Mission life: THE KUKMIN DAILY

Pastor Gottfried Martens: “Refugees Are Gift from God, Church Should Answer to Their Urgent Needs”

2015-10-19 15:42

In the midst of the continuing exodus of Syrian refugees, a church in Germany is receiving global attention for its communication of the Gospel and its caring ministry for refugees. Over the past three years, the number of refugee church members has grown rapidly at Trinity Lutheran Church (Evangelisch-Lutherische Dreieinigkeitskirche) in Steglitz, southwest of Berlin, so that now there are 710 refugees, among whom 600 are from Iran and Afghanistan, in addition to the original 150 German believers.

Kukmin Daily visited this German church on September 17 and met with its pastor, Gottfried Martens (52, above photo). A dozen or so refugee members were gathered for Bible study on this day. Pastor Martens studied theology in Germany and the United States, and received a Ph.D. from Concordia Theological Seminary. In 1991, he began his ministry in nearby Zehlendorf, Berlin, and three years ago he came to be in charge of Trinity Church.

-Why do you think so many refugees flock to this church?

“The first refugees who came to our church had converted to Christianity in Iran. They wanted to practice and enjoy their Christian faith, and left home to avoid religious oppression. And there were some Muslims who had rejected Islam and become refugees. Friends of those refugees began joining us, and the word spread.”

*Evangelical Trinity Lutheran Church in Berlin, Germany.

-What does your church do for the refugees?

“Most of these refugees left in search of religious freedom. So we help them systematically to learn about the Christian faith and to receive baptism. Our church not only helps with religious matters, but also provides all they need to settle down in Germany. Yesterday four refugees found our church, saying they had no place to go. So we fixed them up with a space on the first floor. Two other refugees from Eritrea came to our church last week.”

-What is the ministry for refugees like in other churches in Germany?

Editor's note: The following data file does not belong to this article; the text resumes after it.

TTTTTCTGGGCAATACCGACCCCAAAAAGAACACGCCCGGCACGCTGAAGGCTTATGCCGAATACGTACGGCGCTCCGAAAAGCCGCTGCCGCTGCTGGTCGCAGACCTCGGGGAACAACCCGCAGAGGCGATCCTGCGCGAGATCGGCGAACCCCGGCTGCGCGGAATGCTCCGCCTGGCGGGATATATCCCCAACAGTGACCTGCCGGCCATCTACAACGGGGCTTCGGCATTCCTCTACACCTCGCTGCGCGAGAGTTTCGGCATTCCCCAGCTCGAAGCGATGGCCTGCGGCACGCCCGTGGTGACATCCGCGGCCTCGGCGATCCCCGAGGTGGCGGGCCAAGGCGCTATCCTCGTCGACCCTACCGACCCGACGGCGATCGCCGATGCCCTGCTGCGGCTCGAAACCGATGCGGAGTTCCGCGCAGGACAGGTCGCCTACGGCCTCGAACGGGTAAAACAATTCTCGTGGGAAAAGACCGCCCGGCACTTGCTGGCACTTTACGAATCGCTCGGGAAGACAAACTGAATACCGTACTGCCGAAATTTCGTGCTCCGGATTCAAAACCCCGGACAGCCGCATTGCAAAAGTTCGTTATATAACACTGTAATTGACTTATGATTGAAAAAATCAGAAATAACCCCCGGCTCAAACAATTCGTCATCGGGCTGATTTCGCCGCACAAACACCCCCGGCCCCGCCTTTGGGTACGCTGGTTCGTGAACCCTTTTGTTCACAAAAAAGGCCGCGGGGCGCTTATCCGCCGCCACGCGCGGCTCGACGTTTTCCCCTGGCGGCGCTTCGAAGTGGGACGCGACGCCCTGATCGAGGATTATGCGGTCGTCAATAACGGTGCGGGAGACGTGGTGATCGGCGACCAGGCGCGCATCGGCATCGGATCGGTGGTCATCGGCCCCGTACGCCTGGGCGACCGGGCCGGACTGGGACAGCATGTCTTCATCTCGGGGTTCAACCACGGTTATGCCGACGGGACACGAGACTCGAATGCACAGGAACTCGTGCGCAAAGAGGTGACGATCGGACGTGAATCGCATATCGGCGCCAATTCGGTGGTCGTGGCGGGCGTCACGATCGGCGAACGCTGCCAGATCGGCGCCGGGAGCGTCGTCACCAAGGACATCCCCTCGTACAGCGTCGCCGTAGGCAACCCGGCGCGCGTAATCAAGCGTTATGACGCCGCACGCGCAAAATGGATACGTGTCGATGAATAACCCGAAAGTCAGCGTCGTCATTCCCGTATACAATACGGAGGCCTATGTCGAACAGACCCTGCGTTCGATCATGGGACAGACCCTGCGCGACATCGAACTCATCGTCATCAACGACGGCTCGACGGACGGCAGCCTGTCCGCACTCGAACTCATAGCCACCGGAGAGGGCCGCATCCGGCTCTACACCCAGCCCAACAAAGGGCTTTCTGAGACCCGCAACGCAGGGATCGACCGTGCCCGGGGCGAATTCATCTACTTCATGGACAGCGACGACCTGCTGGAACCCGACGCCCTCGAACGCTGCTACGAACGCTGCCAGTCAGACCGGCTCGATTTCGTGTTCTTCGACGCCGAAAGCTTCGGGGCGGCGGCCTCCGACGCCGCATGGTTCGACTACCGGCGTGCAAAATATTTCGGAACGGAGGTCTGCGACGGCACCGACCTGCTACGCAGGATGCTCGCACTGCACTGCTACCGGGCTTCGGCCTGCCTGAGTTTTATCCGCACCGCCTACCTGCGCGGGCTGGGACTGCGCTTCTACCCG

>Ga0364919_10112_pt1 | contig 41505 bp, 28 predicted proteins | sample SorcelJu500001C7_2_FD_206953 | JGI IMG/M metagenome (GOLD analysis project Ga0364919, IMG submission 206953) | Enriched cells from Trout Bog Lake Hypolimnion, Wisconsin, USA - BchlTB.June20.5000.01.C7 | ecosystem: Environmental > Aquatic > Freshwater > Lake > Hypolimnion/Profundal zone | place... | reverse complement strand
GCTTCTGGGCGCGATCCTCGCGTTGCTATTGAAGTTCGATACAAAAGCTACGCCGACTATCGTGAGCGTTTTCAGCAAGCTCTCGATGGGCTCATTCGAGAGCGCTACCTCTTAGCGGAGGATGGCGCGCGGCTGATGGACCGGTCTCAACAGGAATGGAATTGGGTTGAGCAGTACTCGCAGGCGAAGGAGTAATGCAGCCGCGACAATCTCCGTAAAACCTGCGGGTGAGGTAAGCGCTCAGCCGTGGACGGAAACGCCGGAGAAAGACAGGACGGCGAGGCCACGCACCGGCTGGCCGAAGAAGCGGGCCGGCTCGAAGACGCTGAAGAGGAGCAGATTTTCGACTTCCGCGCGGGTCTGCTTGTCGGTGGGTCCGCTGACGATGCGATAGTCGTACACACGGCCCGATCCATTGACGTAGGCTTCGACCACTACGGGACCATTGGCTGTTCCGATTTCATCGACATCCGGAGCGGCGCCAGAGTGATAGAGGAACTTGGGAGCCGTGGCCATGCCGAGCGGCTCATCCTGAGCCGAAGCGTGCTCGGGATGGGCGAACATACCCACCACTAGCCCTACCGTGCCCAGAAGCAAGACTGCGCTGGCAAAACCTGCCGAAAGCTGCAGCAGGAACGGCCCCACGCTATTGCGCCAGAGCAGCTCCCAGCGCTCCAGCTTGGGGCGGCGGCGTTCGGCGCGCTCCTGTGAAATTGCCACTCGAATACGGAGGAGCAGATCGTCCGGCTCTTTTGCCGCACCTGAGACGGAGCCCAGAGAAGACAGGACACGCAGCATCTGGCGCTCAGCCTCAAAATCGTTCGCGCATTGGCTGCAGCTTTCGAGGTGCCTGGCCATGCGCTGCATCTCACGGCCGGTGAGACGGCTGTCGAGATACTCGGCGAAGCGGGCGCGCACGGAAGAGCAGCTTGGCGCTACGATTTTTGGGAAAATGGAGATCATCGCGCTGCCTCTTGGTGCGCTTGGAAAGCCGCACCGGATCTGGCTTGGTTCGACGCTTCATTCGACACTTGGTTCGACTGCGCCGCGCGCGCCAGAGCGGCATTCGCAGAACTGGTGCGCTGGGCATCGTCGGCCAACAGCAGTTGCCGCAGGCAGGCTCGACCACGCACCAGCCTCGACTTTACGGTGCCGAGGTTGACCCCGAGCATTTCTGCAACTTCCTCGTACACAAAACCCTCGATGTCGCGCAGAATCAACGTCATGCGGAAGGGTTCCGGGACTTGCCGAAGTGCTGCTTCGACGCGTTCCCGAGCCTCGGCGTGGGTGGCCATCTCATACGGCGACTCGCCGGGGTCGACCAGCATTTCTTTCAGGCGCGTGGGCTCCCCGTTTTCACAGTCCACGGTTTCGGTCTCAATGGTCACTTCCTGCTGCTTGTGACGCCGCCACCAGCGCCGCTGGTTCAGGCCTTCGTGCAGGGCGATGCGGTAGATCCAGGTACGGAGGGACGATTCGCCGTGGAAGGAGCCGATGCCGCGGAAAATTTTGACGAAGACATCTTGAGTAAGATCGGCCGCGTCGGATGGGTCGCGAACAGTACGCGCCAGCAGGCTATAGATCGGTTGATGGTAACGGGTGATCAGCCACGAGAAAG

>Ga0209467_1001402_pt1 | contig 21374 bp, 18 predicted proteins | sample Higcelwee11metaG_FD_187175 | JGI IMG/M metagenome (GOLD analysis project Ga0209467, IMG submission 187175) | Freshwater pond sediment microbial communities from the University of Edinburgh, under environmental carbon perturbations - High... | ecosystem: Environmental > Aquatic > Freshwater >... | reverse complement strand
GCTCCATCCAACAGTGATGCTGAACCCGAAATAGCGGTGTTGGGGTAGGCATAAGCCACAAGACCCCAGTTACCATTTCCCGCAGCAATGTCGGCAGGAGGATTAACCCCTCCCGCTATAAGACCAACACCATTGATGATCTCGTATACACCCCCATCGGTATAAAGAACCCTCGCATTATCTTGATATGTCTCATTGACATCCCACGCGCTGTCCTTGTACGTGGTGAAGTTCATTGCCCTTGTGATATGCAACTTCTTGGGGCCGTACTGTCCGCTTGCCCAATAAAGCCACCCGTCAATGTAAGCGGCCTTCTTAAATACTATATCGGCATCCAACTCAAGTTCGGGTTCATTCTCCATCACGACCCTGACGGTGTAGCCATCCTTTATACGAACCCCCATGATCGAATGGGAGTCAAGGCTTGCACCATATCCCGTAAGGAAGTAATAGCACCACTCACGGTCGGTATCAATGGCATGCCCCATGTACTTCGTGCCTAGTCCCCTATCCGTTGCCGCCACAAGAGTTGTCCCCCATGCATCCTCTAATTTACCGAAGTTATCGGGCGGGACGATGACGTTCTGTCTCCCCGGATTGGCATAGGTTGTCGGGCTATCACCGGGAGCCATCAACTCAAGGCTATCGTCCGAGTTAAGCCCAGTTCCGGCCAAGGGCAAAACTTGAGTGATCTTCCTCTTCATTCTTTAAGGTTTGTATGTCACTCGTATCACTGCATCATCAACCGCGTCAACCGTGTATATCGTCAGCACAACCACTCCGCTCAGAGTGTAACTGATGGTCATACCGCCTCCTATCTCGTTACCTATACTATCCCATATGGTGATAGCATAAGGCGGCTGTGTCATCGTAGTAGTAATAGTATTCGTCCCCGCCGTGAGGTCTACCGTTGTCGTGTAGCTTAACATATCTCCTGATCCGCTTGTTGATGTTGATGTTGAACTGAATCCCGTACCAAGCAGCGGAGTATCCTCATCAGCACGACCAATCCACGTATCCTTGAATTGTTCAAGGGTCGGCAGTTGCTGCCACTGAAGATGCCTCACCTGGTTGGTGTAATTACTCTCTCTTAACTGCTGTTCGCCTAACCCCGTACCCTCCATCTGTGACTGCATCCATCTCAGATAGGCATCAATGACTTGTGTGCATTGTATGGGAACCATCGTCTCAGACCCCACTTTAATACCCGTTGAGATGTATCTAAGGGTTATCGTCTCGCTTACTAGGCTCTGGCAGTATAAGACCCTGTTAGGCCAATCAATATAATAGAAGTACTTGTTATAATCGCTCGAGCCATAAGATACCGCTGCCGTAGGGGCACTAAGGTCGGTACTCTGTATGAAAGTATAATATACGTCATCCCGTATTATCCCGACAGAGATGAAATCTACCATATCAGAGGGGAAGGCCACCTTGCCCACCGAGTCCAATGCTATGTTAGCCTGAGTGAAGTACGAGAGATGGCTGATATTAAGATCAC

“There are many churches and organizations helping refugees in Germany now. Refugees go to other churches, too, but our church receives the most. Their number has increased dramatically since 2012, after this one Muslim refugee converted to Christianity and was baptized in 2011. Among our church member refugees, some volunteer as interpreters for fellow refugees.”

-Did you intend to have a ministry particularly for refugees?

“No. The refugees came and I began a ministry for them, as the Bible teaches us through the story of the Good Samaritan. The best value that the church can communicate is Jesus Christ. The church answered to their urgent needs, and the next step naturally became the communication of the Gospel.”

-Some say that refugees convert intentionally to make their registration process easier.

“No, not at all. Most Iranian refugees didn’t become refugees to get German citizenship. They left to get away from religious oppression, for their faith. The church doesn’t baptize anyone who is unsure about his or her faith. 90% of the refugees continue coming to church after they have received citizenship. This is proof of their religious grounding.”

-There are others who worry that Germany may become Islamized if it keeps accepting refugees from the Middle East.

“We need to have an objective point of view regarding this matter. Most of the refugees are Muslims. But I’d like you all to know that there are Christians, too. The fact that Muslims are voluntarily coming to Germany is an opportunity for the Christian church. It’s a great opportunity! Who can communicate the Gospel in Syria or Iran now? But thankfully, they are coming to us. And they come with damaged souls. No matter what their religious backgrounds are, Christians should help the refugees. This is according to the Bible.”

*Pastor Martens (third from right, back row) with refugee converts from Iran and other places.

-Is there any particular converted refugee story you would like to share?

“All refugees have their own individual circumstances, and bear sad stories in their hearts. I respect them. There was this young Afghan man whose parents had been killed by the Taliban when he was 13. He was sent to an orphanage, met an American there, and received a Bible. The orphanage director learned about this and tried to kill him, so he ran away. Anyhow, he came all the way to Germany, and became connected with a church, and finally met God. Another young convert communicated the Gospel to a Muslim who was sharing a room with him, who happened to be the son of an Islam leader.”

-Your ministry for refugees must give you moments of great inspiration.

“I’m so busy that I rarely get personal time. I still haven’t gone on summer vacation. Sometimes neighbors report to the police when they see the refugees. But I think I am gaining so much from the refugees ministry. Spiritual benefits, I mean. I’m so glad that the refugees are learning about the Gospel. And through my work I can watch how a person changes. This is God’s action. This is God’s time.”

-There are quite a few refugees residing in Korea, too. How would you advise the Korean church?

“Jesus said that ‘whatever you do to one of the least is what you do for me.’ I want to see Jesus Christ through the refugees, while helping them. Ministry for refugees should not be something to elevate the church’s name. Refugees are a gift God has given to us.”

Article and photos by reporter Sangmok Shin (smshin@kmib.co.kr), with Yeara Ahn-Park (yap@kmib.co.kr)

Click here for the original article in Korean

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